To work through a real example of your brand and see how you would approach a conversation using Social Media, you need to start from a place of knowing who you are ‘Who are you? = Brand’ + ‘What do you stand for = Brand pillars’
The next step is to expand out into what type of positive conversation you intend to engage in.Think of the types of positive conversations you have day to day.There are many elements to them, and in general, they have one or all of the following broad elements:
1.They make me laugh = Entertain
2.They tell me something I didn’t know before = Inform
3.They open my eyes that little bit more because of the opportunity/possibility they communicate = Inspire
4.They give me an added boost and make me feel good in what I am doing = Encourage and Support
Of course, there are many other elements in conversation, however these are typically negative and do not create a YES + AND conversational space where people want to contribute and grow.
The BIGGEST and best point to keep in mind is this:Picture you are the conversation you want to have and you are at a dinner party with a table of strangers.If you are tasked with engaging the people around the table, how would you normally do this?Before you say ‘I am going to say it like this or offer them this’ think about yourself at the dinner party again and ask ‘What reaction would I likely receive if I was to do/say that in the real world’.Now multiply that reaction by a million (as this is the online world) and then decide if you still want to share/converse as you had planned, or if you will try a different approach.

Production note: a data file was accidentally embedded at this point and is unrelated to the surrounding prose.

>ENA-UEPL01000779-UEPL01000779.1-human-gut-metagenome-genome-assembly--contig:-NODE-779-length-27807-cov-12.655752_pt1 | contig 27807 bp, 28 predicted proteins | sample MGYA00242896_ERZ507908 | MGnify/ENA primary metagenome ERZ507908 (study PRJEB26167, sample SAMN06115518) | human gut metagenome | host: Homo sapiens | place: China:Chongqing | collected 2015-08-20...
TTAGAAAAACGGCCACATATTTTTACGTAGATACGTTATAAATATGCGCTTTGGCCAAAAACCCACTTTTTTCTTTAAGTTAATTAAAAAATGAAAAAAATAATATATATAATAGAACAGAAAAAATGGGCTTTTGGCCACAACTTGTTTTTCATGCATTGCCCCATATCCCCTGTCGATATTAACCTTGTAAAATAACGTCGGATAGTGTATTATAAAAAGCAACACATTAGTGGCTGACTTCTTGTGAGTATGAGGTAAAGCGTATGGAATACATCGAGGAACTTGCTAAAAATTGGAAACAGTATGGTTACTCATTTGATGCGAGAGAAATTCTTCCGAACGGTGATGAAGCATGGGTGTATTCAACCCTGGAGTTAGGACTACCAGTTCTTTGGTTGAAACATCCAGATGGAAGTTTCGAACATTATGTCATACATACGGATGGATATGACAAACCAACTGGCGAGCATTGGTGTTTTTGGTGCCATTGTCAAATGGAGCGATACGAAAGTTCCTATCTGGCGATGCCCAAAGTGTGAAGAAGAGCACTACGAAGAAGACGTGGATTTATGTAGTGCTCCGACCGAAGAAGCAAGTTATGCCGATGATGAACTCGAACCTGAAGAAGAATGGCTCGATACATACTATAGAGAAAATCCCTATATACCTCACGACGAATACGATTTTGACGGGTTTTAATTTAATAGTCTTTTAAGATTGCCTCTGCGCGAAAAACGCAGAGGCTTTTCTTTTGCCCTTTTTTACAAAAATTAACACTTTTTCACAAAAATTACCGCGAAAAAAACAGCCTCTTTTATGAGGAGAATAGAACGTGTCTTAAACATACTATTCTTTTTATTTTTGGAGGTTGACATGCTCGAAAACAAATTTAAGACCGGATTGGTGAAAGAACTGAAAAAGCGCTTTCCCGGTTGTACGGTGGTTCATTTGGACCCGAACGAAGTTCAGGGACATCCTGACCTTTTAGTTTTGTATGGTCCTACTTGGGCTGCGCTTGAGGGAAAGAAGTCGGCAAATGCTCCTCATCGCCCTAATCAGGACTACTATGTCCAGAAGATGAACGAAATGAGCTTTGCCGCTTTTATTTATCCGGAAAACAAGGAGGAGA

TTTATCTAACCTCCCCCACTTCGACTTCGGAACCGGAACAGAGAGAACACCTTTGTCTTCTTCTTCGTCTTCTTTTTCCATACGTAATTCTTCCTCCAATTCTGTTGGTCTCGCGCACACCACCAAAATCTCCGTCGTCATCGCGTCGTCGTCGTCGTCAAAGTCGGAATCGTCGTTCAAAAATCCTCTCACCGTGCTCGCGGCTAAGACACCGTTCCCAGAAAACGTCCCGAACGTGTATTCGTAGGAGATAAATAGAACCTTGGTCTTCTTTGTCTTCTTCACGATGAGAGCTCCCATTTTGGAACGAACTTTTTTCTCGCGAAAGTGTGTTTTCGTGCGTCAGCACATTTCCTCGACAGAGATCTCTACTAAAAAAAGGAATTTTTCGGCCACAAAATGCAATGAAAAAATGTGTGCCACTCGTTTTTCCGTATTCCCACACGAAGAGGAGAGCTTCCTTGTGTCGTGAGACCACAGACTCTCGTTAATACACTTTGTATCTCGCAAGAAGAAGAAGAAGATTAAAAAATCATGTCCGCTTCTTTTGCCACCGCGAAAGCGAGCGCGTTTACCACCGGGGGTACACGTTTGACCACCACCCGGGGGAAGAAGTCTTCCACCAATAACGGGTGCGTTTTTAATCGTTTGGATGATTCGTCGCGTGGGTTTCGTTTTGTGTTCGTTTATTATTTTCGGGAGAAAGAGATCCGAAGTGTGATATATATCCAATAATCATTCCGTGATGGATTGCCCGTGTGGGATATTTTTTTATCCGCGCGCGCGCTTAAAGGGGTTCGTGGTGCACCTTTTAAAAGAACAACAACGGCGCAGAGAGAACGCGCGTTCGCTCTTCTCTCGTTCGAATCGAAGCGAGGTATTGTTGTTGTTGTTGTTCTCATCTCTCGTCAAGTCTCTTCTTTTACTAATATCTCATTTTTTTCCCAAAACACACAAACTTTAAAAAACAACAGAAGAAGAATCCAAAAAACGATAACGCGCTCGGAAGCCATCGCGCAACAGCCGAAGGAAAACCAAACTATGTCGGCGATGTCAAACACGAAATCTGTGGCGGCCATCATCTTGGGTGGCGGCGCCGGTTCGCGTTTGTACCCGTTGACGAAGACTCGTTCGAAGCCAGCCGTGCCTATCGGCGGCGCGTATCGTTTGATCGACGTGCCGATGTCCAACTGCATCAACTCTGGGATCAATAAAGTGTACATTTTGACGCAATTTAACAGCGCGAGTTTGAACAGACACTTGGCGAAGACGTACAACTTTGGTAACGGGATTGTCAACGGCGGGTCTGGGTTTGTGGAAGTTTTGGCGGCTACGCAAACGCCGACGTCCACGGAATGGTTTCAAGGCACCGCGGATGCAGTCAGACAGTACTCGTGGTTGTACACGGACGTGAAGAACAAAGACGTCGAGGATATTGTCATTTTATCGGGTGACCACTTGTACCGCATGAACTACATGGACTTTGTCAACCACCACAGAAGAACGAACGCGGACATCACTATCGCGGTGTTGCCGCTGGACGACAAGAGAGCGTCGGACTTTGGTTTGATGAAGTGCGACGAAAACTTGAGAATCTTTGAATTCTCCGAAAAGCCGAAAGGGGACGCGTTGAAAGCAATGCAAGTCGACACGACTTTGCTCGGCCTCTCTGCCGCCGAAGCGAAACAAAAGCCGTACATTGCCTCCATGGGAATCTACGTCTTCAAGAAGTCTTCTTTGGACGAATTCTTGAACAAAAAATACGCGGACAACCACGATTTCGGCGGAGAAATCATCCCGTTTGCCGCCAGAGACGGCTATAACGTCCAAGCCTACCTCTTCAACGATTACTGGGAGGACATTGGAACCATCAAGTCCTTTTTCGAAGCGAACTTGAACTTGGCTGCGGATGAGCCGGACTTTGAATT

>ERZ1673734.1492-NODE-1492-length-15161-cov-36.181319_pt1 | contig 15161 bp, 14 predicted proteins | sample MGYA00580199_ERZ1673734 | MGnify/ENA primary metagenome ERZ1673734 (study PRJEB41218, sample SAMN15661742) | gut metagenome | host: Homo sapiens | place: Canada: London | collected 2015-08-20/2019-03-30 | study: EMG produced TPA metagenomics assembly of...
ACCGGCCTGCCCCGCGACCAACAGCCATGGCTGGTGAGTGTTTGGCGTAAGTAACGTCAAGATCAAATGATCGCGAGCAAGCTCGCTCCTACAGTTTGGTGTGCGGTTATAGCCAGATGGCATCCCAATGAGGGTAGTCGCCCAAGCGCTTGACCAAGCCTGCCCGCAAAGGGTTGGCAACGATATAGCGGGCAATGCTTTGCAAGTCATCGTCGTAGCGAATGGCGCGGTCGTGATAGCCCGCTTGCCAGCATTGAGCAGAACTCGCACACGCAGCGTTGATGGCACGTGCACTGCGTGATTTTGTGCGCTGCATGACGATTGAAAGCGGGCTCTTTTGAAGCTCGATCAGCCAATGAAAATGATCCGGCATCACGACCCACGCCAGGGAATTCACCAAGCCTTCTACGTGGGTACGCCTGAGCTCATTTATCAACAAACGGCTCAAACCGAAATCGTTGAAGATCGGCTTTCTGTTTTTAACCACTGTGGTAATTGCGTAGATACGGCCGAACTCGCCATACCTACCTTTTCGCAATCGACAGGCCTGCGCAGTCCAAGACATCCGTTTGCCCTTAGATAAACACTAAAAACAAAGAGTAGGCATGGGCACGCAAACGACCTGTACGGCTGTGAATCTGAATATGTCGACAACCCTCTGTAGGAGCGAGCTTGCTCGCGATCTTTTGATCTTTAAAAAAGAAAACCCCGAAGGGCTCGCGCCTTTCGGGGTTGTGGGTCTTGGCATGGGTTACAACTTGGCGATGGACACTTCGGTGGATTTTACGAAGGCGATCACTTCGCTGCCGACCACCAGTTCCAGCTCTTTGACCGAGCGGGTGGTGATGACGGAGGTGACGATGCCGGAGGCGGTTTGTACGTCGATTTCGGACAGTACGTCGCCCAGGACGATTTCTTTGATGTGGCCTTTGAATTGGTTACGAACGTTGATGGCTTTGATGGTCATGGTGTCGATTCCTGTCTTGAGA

There are some gems in the 95 Theses of the Cluetrain Manifesto to assist in this thinking process. While we won’t list them all, here are the most relevant to keep in mind as you work through this exercise:
1. Markets are conversations.
2. Markets consist of human beings, not demographic sectors.
3. Conversations among human beings sound human. They are conducted in a human voice.
4. Whether delivering information, opinions, perspectives, dissenting arguments or humorous asides, the human voice is typically open, natural, uncontrived.
10. As a result, markets are getting smarter, more informed, more organized. Participation in a networked market changes people fundamentally.
11. People in networked markets have figured out that they get far better information and support from one another than from vendors. So much for corporate rhetoric about adding value to commoditized products.